> experimented on shoppers with controversial spy chip technology and
> tried to cover it up. Consumers and members of the press should be
> to learn that they've been lied to."
> The Sun Times also reported that a live video camera trained on the
> shelf allowed Procter & Gamble employees, sometimes hundreds of miles
> away, to observe the Lipfinity display and consumers interacting with
> "This trial is a perfect illustration of how easy it is to set up a
> secret RFID infrastructure and use it to spy on people," says
> "The RFID industry has been paying lip service to privacy concerns,
> calling for notice, choice and control. But companies like P&G,
> and Gillette have already violated all three tenets when they thought
> nobody was looking. This is exactly why we oppose item-level RFID
> tagging and have called for mandatory labeling legislation."
> The Lipfinity tests were conducted while Wal-Mart and Procter &
> were sponsors of the MIT Auto-ID Center, a consortium of over 100
> corporations and government agencies founded in 1999. Auto-ID Center
> activities were supervised by a Board of Overseers, which included
> Wal-Mart and Procter & Gamble, along with the Uniform Code Council
> (UCC), the standards body that oversees the bar code. The UCC (along
> with EAN International) took over commercial functions from the
> center on November 1 of this year.
> "Given the players, the Wal-Mart Lipfinity trial probably isn't an
> isolated incident," says CASPIAN spokeswoman Liz McIntyre. "UCC and
> Auto-ID Center documents suggest that other products, including
> baby wipes, Pantene shampoo, Caress soap, Purina Dog Chow and Right
> Guard deodorant were also slated for live RFID field trials. Coca
> Kraft, Kodak and Johnson & Johnson products are also implicated.
> However, it may be difficult for consumers to learn the extent of
> trials in the current climate of secrecy and denials."
> (Links to documentation provided below.)
> Disclosure of the Broken Arrow trial is only the latest scandal to
> the privacy plagued RFID industry. Early this year, CASPIAN called
> for a
> worldwide boycott of Italian clothing manufacturer Benetton when the
> company announced plans to equip women's undergarments with live RFID
> tracking tags (see http://www.boycottbenetton.org). This summer,
> uncovered an RFID-enabled Gillette "smart shelf" in a Brockton,
> Massachusetts Wal-Mart and helped disclose Gillette's scheme to
> photograph consumers picking up Mach3 razor blades in UK Tesco stores
> (see http://www.boycottgillette.com/spychips.html). The group also
> revealed confidential industry plans to "pacify" consumers and
> "neutralize opposition" in the hope that consumers will be
> and "resign themselves to the inevitability" of RFID product tagging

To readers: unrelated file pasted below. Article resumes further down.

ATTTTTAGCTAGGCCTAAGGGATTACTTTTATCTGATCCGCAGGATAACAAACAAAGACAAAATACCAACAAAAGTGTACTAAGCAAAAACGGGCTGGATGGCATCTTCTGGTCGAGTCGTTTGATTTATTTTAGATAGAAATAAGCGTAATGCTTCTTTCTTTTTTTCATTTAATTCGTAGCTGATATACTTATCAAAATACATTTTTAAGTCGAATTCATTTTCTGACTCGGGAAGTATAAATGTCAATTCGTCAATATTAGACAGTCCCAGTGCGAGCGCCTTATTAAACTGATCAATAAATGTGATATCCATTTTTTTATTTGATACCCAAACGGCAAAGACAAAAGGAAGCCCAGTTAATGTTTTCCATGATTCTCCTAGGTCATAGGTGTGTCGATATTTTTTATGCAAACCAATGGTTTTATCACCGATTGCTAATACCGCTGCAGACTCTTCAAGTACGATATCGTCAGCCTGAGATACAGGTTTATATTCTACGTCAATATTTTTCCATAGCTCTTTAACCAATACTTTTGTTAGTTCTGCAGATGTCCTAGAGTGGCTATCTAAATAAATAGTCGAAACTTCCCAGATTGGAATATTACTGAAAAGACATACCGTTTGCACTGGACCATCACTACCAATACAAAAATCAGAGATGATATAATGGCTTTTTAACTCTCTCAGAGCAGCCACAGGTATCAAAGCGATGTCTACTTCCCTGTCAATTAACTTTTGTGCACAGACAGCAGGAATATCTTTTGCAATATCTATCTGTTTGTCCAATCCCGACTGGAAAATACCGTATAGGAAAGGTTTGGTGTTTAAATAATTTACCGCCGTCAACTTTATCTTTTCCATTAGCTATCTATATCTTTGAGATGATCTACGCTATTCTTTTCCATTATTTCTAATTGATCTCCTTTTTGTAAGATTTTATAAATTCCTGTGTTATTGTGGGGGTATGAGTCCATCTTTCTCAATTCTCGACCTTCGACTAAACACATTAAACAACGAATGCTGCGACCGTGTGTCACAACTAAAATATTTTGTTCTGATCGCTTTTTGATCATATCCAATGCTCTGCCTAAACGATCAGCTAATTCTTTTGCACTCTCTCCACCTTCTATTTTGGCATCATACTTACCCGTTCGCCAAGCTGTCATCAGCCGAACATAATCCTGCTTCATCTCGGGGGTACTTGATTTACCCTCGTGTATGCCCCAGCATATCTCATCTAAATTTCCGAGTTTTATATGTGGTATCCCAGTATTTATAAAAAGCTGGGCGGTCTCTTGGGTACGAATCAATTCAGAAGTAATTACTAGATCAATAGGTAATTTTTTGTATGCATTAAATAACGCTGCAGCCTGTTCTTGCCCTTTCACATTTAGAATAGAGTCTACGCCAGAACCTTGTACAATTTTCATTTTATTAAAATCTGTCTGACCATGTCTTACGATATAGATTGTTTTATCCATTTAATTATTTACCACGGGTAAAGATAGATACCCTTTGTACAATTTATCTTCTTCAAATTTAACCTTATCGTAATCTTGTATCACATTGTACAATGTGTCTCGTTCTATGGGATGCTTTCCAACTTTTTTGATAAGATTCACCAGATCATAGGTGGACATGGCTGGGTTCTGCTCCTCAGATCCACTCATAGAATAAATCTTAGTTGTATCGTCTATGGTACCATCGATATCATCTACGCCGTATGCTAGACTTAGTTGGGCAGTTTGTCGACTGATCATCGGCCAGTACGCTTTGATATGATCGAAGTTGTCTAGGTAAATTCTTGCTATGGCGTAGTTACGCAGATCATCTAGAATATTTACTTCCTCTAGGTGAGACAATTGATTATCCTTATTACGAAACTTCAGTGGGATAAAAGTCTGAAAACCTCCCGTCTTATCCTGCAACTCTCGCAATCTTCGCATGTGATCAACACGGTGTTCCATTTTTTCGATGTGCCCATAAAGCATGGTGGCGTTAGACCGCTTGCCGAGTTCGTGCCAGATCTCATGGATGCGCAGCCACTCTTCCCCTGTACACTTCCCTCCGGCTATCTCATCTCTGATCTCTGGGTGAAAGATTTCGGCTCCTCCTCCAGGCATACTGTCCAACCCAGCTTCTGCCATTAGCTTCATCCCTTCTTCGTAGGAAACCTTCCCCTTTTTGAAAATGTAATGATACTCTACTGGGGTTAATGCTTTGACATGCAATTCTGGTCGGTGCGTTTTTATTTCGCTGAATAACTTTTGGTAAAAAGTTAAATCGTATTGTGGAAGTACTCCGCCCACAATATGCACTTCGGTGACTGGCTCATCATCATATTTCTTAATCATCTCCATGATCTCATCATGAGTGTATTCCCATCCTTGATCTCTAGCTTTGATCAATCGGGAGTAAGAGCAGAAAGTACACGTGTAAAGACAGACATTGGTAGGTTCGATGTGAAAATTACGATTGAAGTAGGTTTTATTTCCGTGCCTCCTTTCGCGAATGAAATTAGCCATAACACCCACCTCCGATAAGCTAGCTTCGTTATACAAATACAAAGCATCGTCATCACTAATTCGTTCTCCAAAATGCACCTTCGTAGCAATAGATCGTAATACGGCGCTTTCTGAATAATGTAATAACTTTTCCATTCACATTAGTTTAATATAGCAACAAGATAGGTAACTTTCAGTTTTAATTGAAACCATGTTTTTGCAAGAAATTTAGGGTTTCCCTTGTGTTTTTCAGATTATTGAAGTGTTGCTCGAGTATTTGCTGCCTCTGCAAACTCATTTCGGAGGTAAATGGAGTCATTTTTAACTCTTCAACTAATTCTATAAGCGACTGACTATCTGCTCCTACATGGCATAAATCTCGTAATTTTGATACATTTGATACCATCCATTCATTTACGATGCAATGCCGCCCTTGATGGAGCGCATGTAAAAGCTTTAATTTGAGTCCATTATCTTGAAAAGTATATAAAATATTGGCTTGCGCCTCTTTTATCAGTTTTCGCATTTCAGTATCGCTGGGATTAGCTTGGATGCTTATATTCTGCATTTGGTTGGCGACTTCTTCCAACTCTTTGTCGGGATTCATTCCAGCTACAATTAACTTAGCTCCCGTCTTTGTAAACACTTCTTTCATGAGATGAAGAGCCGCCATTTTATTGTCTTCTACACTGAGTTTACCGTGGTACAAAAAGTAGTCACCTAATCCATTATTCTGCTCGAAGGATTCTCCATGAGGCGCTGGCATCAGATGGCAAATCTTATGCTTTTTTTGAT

> (see: http://www.nocards.org/press/pressrelease07-07-03_1.shtml).
> CASPIAN encourages consumers to contact Wal-Mart, P&G and the UCC to
> voice their opinion about the use of RFID spy chips in consumer
> products. Contact information for these companies is provided on the
> group's RFID website at http://www.spychips.com.
> For links to documents implicating other consumer products in
> tagging trials, see:
> "/The EPC Network, RFID and data/" at
> mirrored at: http://www.cryptome.org/rfid/ucc-rfid.pdf
> "/EPC Field Test/" at http://cryptome.org/rfid/field_test_nov02.pdf
> "/Lessons Learned in the Real World/" (note, for example, pages 25 &
> at http://cryptome.org/rfid/rfid-field-test.pdf
> Consumers Against Supermarket Privacy Invasion and Numbering
> is a grass-roots consumer group fighting retail surveillance schemes
> since 1999. With members in all 50 U.S. states and over 20 nations
> across the globe, CASPIAN seeks to educate consumers about marketing
> strategies that invade their privacy and to encourage
> shopping habits across the retail spectrum.
> The Chicago Sun Times article is online at:
> We encourage you to duplicate and distribute this message to others.
> To subscribe or unsubscribe to the CASPIAN mailing list, click the
> following link or cut and paste it into your browser:
> If you have difficulty with the web-based interface, you may also
> subscribe or unsubscribe via email by writing to:
> admin at nocards.org <mailto:admin at nocards.org>
> For CASPIAN's overview of RFID product identification and tracking
> technology, please see: http://www.stoprfid.org/rfid_overview.htm
> Politech mailing list
> Archived at http://www.politechbot.com/
> Moderated by Declan McCullagh (http://www.mccullagh.org/)